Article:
02/07/2019 - 14:55

Access key to online sales growth

02/07/2019 - 14:55


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The fact that online retail still comprises a relatively small part of total sales is cold comfort to bricks-and-mortar businesses.

Access key to online sales growth
Napoleon Street in Cottesloe now has a Red Cross op shop. Photo: Gabriel Oliveira.

The fact that online retail still comprises a relatively small part of total sales is cold comfort to bricks-and-mortar businesses.

It is impossible to overlook the problems of conventional retailing, with empty shops across the city and a rollcall of ongoing closures.

Behind the bad news, however, there are two unanswered questions – is Western Australia being hit harder than elsewhere, and is this as bad as it gets?

The answer to the first question is probably ‘yes’, WA retailers do appear to be suffering a disproportionate hit from the internet, largely because shoppers are relishing the chance to buy on the bigger national and international markets.

As to whether the situation could get worse, the answer is ‘quite probably’.

Overall, Australia is still on the first steps of internet retailing with about 7.5 per cent of all sales booked through the internet. In the US and Canada this figure has reached 10 per cent, while Britain is around 22 per cent, South Korea is up to 25 per cent, and China is reported to have reached an astonishing 40 per cent.

There are many local reasons why internet penetration is at different levels. In China it’s all about over-populated cities and the challenge of getting to the shops, while in rural areas it’s a chance to buy what previously was only available in the cities.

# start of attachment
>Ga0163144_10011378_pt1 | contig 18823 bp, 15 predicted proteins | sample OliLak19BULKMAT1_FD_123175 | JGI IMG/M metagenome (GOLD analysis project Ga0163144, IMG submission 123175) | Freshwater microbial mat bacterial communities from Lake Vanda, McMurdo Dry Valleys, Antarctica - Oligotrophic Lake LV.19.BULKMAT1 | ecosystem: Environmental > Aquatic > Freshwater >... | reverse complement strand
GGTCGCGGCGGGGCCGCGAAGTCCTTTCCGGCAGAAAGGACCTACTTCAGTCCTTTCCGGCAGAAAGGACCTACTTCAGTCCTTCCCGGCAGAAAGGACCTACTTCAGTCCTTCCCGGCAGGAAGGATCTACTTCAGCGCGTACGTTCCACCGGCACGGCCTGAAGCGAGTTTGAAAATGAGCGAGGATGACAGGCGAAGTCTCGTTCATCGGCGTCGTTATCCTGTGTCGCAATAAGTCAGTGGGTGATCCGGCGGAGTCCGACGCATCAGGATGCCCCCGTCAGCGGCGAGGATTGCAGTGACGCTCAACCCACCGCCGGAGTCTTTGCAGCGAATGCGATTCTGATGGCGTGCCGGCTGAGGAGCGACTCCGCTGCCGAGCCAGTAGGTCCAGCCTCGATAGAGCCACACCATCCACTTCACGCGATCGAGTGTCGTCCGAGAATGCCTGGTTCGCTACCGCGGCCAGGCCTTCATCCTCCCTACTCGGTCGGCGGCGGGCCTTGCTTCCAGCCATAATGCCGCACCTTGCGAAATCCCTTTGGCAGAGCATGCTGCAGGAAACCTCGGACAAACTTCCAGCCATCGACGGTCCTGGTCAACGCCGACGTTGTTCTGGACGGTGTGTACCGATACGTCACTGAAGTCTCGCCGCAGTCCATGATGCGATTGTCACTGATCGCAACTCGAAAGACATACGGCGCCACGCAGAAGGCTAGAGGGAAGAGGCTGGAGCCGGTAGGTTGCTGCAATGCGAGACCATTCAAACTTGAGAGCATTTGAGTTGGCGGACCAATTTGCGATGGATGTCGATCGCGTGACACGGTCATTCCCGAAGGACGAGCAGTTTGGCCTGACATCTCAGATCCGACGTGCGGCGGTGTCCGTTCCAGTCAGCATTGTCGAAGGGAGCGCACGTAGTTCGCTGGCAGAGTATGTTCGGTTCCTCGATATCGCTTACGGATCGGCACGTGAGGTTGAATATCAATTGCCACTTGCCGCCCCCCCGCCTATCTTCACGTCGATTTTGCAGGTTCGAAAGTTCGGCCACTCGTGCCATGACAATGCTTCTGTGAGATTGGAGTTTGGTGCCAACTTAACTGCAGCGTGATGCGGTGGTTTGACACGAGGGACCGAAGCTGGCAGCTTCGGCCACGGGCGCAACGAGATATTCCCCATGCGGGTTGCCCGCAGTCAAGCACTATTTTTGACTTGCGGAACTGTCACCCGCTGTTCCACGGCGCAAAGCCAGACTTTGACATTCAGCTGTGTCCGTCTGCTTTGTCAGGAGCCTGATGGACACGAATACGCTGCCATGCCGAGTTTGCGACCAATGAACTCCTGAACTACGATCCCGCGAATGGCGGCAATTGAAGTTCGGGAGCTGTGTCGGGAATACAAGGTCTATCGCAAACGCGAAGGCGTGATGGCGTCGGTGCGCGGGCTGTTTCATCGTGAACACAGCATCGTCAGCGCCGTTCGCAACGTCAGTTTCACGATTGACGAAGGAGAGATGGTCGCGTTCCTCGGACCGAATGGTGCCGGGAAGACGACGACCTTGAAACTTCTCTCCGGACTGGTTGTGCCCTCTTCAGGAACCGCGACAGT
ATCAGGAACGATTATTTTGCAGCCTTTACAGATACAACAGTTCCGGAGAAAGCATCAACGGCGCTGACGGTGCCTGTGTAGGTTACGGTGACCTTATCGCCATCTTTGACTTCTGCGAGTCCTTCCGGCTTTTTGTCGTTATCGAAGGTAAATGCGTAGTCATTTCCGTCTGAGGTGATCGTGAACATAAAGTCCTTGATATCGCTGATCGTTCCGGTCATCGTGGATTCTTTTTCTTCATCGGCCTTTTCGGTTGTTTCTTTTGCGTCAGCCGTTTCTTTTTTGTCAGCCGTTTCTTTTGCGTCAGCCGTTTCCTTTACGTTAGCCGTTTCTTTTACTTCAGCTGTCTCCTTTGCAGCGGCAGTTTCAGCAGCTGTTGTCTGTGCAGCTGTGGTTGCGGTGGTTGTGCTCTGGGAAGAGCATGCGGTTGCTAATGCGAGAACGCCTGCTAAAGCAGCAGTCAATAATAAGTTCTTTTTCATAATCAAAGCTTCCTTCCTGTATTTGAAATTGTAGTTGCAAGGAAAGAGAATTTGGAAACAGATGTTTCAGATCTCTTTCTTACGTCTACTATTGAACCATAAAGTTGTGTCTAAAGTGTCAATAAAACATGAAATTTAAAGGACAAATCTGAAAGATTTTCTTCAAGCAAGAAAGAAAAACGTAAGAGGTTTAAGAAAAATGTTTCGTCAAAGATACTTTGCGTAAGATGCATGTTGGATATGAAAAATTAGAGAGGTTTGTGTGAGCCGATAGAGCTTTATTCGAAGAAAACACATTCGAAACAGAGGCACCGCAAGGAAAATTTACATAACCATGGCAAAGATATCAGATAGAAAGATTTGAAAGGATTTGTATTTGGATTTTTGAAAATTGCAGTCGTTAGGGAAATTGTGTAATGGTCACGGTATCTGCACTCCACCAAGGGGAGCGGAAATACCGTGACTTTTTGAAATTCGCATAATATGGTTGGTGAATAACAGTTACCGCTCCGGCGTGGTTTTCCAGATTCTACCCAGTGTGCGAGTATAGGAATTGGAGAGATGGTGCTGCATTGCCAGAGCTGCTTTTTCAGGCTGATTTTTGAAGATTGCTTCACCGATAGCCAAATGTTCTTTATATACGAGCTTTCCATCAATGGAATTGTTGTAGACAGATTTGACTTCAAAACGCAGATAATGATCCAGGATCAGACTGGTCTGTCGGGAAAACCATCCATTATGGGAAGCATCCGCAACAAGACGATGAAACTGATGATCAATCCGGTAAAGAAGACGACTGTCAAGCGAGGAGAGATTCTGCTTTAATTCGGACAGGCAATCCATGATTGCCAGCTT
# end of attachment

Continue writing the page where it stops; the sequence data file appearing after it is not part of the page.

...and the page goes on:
Britain, however, is the test case for Australia to watch because of the common shopping habits and lifestyle, and a deep history of conventional retailing.

Today, Britain is seen as a test bed for the internet retail revolution, with shop owners being hammered by historically high rents, which have only just started to fall significantly as vacancy rates soar.

The US is not far behind with about 7,000 shop closures in the first five months of the year, more than all of last year. According to a Financial Times retail report, even the one-time shopper’s paradise of Fifth Avenue in New York City has empty stores, with one in every six available for rent.

Slowing economic growth in the US as it wages a trade war with China is not helping retailers in that country, while Britain is being hit by the uncertainties of Brexit, a fight for the job of prime minister, and the possibility of a general election before the end of the year.

Australia, too, is feeling the first chilly winds of a slowing economy, which can be measured in the recent Reserve Bank of Australia interest rates cut, and the promise of more to come over the next few months.

None of what’s been reported so far addresses the question of WA’s extremely low level of retail sales growth, with the most telling assessment in a report by CommSec, an arm of the Commonwealth Bank, on sales growth in the final quarter of last year compared with the average growth of the previous decade.

The time chosen for the survey includes WA’s boom years and the contraction that followed, but it’s still significant to see that Victoria’s retail sales growth late last year was 17 per cent above the decade average, NSW was 16 per cent higher, and other states around 10 per cent – whereas WA was up 6 per cent.